Flexibility and Employment Security in Europe
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Flexibility and Employment Security in Europe

Labour Markets in Transition

Edited by Ruud Muffels

This book seeks to gain a better understanding of the paradoxical relationship between the alleged need of European labour markets to become more flexible and the way in which national policies pursue this aim without jeopardising existing high standards of income and employment security. Special interest is devoted to the way in which countries opt for different policy routes to cope with the aim of balancing flexibility and security goals in their respective labour market and social protection policies. The contributions in this book all try to unveil the particular changes or transitions occurring in the various labour markets, to learn about their medium and longer term effects and the role of institutions and policies to cushion the adverse consequences of these changes. By studying some ‘best practices’ in Denmark, Canada and Australia they also draw some important lessons about the reasons why national policies might either fail or better cope with the challenges Europe face today.
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Chapter 6: Male Labour Market Mobility and Income and Employment Security in Europe

Ruud Muffels and Ruud Luijkx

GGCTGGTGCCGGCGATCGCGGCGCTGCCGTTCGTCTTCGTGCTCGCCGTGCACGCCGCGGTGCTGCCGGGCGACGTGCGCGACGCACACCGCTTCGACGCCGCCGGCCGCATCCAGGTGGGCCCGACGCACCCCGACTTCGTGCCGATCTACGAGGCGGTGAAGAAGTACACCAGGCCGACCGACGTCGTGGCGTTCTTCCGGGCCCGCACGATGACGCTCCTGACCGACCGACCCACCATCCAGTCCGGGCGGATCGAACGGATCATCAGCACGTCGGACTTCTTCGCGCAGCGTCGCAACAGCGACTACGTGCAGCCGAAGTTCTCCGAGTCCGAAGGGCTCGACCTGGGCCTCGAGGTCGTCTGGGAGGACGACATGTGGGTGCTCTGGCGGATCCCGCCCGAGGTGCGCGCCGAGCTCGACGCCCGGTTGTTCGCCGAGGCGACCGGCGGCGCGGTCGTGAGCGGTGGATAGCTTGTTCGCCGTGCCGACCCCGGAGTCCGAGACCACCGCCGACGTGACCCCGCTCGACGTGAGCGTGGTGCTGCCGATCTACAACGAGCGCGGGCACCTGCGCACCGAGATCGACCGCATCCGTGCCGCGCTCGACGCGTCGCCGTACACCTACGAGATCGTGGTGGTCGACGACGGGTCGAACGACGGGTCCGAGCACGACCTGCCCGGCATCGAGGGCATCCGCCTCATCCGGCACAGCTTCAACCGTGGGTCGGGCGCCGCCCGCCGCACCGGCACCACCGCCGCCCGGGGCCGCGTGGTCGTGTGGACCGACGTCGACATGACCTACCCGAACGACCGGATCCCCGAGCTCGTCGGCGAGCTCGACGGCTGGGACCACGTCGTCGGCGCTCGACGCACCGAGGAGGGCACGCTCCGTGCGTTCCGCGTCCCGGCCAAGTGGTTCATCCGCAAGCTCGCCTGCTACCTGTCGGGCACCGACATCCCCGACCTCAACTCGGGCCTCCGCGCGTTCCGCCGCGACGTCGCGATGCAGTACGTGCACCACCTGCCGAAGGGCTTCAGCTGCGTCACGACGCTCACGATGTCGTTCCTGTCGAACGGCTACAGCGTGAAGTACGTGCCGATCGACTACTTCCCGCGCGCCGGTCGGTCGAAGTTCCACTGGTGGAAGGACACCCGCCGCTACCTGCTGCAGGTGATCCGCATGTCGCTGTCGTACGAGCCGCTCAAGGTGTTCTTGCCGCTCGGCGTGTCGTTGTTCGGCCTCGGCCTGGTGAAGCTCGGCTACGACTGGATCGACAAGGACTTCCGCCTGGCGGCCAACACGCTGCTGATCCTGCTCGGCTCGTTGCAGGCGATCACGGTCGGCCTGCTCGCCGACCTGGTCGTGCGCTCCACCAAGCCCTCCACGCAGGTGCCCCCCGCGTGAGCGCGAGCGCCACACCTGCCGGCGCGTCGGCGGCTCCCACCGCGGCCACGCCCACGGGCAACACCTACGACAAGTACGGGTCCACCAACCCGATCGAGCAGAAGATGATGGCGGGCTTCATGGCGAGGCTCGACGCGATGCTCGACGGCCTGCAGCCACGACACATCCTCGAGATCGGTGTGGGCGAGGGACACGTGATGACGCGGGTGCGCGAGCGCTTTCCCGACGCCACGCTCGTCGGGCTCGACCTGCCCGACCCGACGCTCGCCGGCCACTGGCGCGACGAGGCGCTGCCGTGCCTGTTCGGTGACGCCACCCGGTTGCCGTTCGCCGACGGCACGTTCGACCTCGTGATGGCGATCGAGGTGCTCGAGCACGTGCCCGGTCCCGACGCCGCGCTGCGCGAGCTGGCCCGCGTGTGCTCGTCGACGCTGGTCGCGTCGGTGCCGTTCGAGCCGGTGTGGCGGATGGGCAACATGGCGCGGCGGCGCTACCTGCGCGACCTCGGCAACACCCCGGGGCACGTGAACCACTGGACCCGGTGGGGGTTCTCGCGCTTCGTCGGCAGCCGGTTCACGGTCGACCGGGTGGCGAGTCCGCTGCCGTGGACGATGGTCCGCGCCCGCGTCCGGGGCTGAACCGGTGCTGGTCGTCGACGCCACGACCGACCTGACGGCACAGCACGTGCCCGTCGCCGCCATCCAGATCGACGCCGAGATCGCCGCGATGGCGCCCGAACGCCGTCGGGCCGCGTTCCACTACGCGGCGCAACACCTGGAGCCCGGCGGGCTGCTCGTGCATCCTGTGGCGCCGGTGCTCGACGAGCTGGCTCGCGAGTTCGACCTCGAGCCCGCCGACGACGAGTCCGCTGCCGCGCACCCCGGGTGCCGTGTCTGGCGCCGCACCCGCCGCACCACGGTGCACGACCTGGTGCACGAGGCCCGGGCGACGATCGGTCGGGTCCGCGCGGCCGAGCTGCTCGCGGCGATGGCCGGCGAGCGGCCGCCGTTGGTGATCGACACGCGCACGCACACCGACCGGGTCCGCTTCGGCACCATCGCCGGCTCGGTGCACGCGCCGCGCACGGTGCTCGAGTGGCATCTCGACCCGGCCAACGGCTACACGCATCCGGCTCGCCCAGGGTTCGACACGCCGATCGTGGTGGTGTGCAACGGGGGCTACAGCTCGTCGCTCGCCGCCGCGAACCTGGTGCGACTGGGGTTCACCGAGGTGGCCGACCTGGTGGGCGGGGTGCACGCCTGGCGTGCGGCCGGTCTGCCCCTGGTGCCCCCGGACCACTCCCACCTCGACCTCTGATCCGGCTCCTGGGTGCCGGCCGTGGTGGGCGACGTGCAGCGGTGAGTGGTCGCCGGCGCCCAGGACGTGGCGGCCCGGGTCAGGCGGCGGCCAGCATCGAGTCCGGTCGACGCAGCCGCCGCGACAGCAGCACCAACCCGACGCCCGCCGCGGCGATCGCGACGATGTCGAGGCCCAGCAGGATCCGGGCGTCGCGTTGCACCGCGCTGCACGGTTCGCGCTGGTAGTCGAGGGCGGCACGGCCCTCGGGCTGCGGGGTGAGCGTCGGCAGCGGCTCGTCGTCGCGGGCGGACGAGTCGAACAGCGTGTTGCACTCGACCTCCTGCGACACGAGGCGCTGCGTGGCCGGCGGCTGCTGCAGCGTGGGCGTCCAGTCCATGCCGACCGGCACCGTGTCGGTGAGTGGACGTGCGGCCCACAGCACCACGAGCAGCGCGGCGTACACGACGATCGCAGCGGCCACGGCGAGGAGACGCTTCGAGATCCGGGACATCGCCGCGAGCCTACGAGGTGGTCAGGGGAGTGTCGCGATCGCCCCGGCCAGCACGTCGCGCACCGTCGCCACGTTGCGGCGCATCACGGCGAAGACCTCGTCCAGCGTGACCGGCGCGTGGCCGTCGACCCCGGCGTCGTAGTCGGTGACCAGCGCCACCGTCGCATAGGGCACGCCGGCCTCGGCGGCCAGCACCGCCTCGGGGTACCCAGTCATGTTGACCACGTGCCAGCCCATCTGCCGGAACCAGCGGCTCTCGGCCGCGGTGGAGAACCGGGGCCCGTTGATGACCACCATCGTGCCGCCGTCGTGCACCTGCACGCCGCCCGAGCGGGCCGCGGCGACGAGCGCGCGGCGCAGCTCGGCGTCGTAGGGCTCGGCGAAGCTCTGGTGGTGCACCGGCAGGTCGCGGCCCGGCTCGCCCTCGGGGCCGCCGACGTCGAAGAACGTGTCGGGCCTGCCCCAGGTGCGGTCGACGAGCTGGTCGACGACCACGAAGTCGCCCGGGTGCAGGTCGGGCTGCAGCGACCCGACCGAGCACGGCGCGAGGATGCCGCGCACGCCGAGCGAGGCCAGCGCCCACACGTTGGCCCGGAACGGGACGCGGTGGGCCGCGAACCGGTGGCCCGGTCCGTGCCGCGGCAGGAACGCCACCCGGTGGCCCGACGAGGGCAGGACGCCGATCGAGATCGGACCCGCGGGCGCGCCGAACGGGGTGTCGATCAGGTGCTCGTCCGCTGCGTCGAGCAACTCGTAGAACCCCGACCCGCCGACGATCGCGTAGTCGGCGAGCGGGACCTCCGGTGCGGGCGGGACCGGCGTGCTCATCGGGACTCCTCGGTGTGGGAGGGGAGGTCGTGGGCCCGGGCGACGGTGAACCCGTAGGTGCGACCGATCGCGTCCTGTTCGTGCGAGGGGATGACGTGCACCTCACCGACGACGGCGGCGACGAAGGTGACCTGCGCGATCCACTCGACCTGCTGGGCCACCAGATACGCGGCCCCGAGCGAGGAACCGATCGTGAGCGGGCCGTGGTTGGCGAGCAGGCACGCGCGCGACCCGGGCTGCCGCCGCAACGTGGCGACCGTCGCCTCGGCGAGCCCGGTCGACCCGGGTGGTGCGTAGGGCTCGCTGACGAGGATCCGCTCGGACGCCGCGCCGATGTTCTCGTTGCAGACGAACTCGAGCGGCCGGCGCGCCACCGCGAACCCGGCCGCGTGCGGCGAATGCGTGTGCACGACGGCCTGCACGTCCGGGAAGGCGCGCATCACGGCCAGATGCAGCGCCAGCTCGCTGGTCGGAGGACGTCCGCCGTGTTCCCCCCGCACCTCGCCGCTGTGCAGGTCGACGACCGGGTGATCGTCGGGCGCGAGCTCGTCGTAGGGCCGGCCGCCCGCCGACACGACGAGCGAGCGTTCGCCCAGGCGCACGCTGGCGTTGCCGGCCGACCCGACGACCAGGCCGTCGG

Ruud Muffels and Ruud Luijkx 6.1 INTRODUCTION AND PURPOSE OF THE STUDY The aim of this chapter is to examine the empirical relationship between flexibility, indicated by the extent of male labour market mobility, and income and employment security in 14 EU countries.1 In the framework of the European policy debate on this relationship, the notion of ‘flexicurity’ has gained momentum and departs from the idea that policies might be shaped so as to create a mutually supporting relationship or a synergy between flexibility and employment security (EC, 2007a). In the introductory chapter of this book the contours were already sketched of the current debate and analysis in academic as well as policy circles in Europe on this ‘flexicurity’ issue. The notion of flexicurity also fits nicely to the normative dimension of the Transitional Labour Market approach promoting a shift from classical ‘make work pay’ policies to ‘make transitions pay’ policies (Schmid, 2002, 2006). The aim of such ‘activating labour market policies’ is to promote employment security (but not necessarily with the same employer) instead of job security (see De Gier and Van den Berg, 2005). In this empirical chapter we focus again on this relationship and build forth on previous studies (see Muffels and Luijkx, 2005, 2006, 2008). We now extend the analyses and broaden our definition of security. With respect to the latter we add the dimension of income security instead of focusing on employment security only. As before we restrict ourselves to male workers because female labour...

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